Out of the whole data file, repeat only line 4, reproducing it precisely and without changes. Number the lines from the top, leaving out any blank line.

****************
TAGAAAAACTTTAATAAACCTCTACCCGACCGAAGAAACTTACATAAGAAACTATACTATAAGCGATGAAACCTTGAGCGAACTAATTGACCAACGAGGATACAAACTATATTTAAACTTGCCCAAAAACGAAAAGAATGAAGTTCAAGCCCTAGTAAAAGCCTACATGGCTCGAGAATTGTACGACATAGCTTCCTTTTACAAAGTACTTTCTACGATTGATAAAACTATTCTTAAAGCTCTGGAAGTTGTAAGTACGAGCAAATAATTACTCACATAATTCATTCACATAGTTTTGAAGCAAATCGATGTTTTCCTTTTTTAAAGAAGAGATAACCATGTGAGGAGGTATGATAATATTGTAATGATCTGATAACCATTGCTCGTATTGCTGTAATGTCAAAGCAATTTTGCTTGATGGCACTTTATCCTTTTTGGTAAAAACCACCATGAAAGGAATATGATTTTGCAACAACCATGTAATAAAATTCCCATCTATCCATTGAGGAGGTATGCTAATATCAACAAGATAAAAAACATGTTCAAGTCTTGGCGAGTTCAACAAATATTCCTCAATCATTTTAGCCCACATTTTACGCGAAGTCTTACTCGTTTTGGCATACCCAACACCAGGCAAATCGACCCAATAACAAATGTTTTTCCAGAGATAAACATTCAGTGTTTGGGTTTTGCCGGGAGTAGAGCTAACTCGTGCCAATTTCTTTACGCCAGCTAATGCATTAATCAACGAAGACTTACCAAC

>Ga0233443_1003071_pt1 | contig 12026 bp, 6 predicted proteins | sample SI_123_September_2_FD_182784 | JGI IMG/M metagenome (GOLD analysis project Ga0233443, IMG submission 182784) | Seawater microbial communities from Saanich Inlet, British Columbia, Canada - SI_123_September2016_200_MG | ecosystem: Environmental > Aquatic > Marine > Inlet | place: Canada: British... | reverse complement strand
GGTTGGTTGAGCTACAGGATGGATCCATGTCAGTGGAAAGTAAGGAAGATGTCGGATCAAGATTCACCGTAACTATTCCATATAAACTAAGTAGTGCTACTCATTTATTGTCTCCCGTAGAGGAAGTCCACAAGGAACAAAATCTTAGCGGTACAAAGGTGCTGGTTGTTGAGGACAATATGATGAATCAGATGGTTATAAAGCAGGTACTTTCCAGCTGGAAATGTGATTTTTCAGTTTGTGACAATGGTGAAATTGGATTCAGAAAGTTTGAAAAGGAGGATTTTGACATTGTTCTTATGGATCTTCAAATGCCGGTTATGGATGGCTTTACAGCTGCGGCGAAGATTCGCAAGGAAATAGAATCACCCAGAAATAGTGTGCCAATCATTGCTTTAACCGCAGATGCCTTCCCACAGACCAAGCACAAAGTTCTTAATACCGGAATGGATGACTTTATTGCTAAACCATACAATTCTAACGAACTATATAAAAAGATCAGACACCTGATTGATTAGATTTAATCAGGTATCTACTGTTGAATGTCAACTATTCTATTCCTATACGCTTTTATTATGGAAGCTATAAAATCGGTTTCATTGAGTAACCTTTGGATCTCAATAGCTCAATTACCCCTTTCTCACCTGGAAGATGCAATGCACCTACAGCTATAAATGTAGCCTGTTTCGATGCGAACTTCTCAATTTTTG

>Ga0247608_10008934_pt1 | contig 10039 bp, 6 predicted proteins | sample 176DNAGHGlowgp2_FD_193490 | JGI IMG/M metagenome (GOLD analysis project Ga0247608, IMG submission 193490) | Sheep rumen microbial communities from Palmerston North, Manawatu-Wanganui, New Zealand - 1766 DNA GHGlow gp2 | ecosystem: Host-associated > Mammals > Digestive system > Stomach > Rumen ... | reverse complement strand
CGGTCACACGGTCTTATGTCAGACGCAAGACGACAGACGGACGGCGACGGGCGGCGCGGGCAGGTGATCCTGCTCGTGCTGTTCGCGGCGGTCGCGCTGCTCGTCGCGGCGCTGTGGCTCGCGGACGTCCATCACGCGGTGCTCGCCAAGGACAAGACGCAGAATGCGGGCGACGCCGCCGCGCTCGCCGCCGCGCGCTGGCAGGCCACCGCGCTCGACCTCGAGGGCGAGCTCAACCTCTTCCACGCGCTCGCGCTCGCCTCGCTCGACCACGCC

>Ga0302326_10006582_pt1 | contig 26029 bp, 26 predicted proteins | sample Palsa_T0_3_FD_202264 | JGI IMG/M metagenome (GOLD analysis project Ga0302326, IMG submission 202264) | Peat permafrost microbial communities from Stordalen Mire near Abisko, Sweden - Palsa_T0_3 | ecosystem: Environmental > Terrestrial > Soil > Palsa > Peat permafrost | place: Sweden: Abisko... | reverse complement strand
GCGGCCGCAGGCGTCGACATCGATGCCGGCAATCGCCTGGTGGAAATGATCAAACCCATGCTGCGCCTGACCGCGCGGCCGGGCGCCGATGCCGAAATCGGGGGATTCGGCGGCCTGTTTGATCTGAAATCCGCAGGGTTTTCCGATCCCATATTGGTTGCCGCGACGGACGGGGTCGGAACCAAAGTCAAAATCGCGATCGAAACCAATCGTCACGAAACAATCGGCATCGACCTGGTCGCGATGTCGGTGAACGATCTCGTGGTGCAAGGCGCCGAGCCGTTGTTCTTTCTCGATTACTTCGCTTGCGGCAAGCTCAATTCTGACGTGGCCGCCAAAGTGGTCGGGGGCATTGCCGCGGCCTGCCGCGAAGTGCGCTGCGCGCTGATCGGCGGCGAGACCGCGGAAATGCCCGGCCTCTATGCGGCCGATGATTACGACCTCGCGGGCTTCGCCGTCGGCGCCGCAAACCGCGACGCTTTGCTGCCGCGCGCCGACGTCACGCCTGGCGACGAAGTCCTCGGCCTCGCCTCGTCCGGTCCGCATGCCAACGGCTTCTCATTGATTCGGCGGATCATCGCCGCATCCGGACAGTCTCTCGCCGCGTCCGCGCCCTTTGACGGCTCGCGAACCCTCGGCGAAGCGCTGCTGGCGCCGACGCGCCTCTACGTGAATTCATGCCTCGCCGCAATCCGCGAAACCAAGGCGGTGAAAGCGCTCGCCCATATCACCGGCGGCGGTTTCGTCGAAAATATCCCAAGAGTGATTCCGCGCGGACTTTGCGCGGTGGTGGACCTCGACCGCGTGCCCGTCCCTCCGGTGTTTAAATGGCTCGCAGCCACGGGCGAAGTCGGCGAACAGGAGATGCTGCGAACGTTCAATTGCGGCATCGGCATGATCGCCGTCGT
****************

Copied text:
>Ga0247608_10008934_pt1 | contig 10039 bp, 6 predicted proteins | sample 176DNAGHGlowgp2_FD_193490 | JGI IMG/M metagenome (GOLD analysis project Ga0247608, IMG submission 193490) | Sheep rumen microbial communities from Palmerston North, Manawatu-Wanganui, New Zealand - 1766 DNA GHGlow gp2 | ecosystem: Host-associated > Mammals > Digestive system > Stomach > Rumen ... | reverse complement strand